For he has considered me … 
When the eternal silence becomes absolutely personal, some people are terrified; but others are surprised by joy, overwhelming joy.
Like that other Mary we just read about, Mary Magdalene was devastated by sorrow outside the empty tomb; she can see it with her own weeping eyes: the body of the dead Jesus is gone. But the living Jesus she cannot recognize; she can only beg him, “Sir, if you have carried him away, tell me where you have laid him, and I will take him away.” And then Jesus says to her: “Mary.”
In this time of Lent, on Palm Sunday, at Easter, it is good to be distraught, to weep, to question God. For then we are ready to confront the risen Son of God, and if we confront him, he can name us. And then we will recognize who he is—even as we recognize ourselves.
The fifth word of silence is SONG.
The first written use of the word “silence” in an English text occurs in the13th century. The word itself comes from the Latin verb silere, meaning “to abstain, to forbear from speech,” and it is used twice in one 1225 document called The Ancrene Riwle. This “Rule/Guide for Anchoresses” was written at the request of three noblewomen who had abandoned the world to live in religious seclusion. That is, the manual was to provide a tolerant and enlightened guide for a humane religious community. The first text states: “In silence and in hope shall be our strength.” The second use of the word in the Riwle is even more powerful: “She may also hope that she shall sing through her silence sweetly in heaven.” When devotedly practiced, silence can become a heavenly song.
The sixth word of silence is STONE.
Luke tells the story that when Jesus entered Jerusalem riding a young donkey—the event we celebrate today as Palm Sunday—his followers began tearing branches from the trees to wave over him, spreading their clothes on the road for him to enter the holy city as on a royal carpet, and screaming with happiness and triumph. They really seem ready to storm the Roman garrison and set Jesus on the Throne of David in this triumphal entry into the Jewish royal city. In fact, the crowd is so loud that the religious leaders get worried; the Pharisees (decent people, with a sense of proper decorum) tell Jesus to order his followers to behave themselves and shut up. Jesus looks at them for a moment, and then answers: “I tell you, if these were silent, the very stones would cry out.”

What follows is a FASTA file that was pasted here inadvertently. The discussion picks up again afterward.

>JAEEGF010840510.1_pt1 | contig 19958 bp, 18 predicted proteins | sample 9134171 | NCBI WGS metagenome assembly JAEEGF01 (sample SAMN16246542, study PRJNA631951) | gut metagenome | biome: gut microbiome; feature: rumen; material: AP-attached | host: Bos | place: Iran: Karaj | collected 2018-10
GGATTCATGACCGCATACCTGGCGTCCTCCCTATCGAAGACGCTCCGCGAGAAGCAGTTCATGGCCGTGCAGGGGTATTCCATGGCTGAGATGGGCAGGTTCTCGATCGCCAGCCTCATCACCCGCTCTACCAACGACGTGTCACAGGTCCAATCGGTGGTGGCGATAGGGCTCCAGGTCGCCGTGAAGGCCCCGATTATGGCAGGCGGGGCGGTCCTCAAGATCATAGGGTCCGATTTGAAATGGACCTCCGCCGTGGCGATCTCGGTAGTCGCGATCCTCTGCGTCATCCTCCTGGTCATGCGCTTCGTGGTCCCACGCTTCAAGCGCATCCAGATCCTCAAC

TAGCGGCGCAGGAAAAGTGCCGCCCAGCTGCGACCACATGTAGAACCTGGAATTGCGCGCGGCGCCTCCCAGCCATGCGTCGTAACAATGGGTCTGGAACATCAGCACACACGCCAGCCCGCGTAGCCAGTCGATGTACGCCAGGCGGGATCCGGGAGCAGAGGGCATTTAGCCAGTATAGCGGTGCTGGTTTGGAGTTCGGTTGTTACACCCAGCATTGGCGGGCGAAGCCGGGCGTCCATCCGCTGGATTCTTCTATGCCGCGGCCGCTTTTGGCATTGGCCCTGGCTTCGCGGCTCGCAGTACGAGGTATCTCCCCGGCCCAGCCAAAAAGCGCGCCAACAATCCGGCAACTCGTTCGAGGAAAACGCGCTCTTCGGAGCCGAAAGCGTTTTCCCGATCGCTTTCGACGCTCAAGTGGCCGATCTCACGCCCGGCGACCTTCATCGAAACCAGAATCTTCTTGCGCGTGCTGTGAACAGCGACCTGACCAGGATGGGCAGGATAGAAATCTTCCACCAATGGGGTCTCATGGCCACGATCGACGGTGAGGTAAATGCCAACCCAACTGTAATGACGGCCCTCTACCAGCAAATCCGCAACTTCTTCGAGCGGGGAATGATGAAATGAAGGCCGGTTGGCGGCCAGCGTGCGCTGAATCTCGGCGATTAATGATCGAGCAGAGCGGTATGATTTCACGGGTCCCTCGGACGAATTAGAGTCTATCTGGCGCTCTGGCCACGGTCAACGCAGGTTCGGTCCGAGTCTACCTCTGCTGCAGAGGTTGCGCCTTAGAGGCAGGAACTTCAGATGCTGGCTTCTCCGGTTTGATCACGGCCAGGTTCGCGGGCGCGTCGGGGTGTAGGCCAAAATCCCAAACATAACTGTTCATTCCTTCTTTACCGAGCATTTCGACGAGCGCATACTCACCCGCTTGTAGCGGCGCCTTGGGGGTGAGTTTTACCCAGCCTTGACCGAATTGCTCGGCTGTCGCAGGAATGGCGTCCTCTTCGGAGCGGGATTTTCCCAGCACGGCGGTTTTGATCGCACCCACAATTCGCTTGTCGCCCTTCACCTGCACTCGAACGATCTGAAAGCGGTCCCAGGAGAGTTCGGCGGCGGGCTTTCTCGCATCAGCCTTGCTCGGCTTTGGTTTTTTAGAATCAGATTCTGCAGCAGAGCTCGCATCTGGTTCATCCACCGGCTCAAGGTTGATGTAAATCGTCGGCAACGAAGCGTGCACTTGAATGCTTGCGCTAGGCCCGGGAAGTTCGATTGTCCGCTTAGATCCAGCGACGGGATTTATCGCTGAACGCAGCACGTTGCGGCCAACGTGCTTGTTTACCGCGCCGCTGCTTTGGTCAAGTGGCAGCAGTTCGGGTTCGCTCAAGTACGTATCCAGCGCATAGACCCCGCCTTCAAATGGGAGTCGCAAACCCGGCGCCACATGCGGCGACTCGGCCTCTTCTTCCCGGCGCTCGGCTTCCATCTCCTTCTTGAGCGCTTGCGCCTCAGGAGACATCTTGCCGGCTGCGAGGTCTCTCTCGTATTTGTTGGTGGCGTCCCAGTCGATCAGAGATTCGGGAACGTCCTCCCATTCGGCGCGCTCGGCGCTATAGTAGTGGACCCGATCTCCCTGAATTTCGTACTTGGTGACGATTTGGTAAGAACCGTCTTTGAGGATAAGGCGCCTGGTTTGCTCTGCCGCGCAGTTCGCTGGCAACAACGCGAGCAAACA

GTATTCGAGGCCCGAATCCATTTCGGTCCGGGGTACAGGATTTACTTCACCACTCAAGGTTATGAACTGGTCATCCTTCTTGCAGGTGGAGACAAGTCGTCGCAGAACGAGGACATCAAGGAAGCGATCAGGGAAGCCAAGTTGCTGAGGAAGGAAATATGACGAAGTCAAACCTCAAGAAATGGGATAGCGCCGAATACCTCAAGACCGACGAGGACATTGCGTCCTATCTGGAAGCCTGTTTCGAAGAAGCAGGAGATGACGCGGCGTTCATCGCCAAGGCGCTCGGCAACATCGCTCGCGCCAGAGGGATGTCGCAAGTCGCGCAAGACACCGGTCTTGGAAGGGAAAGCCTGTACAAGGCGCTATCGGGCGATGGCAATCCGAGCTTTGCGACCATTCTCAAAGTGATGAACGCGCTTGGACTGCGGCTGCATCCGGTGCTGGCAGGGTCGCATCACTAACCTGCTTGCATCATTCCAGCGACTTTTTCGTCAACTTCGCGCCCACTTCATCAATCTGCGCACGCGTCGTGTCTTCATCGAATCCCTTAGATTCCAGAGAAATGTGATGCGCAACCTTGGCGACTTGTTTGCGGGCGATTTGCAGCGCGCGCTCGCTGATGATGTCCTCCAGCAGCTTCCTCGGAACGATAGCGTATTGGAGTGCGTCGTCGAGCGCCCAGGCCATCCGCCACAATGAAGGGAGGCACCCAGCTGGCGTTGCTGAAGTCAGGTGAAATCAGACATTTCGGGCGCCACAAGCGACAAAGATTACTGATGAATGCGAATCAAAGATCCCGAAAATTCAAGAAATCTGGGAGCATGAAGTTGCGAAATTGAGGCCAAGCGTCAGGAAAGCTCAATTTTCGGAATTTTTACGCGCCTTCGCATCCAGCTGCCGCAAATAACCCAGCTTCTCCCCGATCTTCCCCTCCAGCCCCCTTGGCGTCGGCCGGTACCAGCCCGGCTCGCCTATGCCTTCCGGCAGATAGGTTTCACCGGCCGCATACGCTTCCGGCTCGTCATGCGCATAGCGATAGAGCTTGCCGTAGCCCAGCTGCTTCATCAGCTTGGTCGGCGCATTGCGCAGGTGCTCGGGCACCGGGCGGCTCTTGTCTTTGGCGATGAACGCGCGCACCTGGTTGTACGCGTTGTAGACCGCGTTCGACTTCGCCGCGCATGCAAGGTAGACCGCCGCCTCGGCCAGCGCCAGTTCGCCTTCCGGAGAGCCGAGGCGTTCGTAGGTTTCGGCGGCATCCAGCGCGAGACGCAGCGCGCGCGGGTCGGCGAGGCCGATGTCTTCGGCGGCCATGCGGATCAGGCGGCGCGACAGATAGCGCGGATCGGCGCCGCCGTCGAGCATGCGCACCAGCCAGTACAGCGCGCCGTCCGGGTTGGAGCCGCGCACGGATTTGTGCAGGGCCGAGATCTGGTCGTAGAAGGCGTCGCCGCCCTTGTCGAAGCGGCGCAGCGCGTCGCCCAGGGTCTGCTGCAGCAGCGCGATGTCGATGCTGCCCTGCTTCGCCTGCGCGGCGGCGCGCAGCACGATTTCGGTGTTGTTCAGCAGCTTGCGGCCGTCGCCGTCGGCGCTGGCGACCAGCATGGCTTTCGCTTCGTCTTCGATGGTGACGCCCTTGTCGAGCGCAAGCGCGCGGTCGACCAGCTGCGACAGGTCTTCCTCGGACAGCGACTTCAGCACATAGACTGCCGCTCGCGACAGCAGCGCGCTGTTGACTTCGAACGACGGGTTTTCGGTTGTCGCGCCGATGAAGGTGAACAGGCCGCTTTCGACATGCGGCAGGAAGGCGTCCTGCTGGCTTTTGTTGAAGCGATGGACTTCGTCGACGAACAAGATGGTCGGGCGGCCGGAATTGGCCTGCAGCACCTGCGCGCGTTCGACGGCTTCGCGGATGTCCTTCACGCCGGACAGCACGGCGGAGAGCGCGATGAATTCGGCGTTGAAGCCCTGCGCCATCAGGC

Do stones ever, have stones ever, broken their silence? Do they ever speak? Writer Annie Dillard tells us in an essay that she knows a man who is trying to teach a stone to speak. It is very slow work, so slow he may not accomplish it in his lifetime, but he is already training his infant son to carry on the task after him. Dillard wrote the essay 30 years ago, and I still haven’t heard whether the man was successful.
But of course we all know that stones really do speak. When I walk through the enormous excavations in the central plaza of Mexico City, the great layered, carved stones now exposed tell me endless stories of the human beings who lived and worked there 3000 years ago. When I walk along the gravel banks of Strawberry Creek in northern Alberta, the stones I find imprinted by leaves, by sticks, by shells, these chunks of fossilized trees, these porous shards of fossil bone tell me stories of life—here where my feet stand, here in the palm of my hand—life millions of years ago. Stones do speak.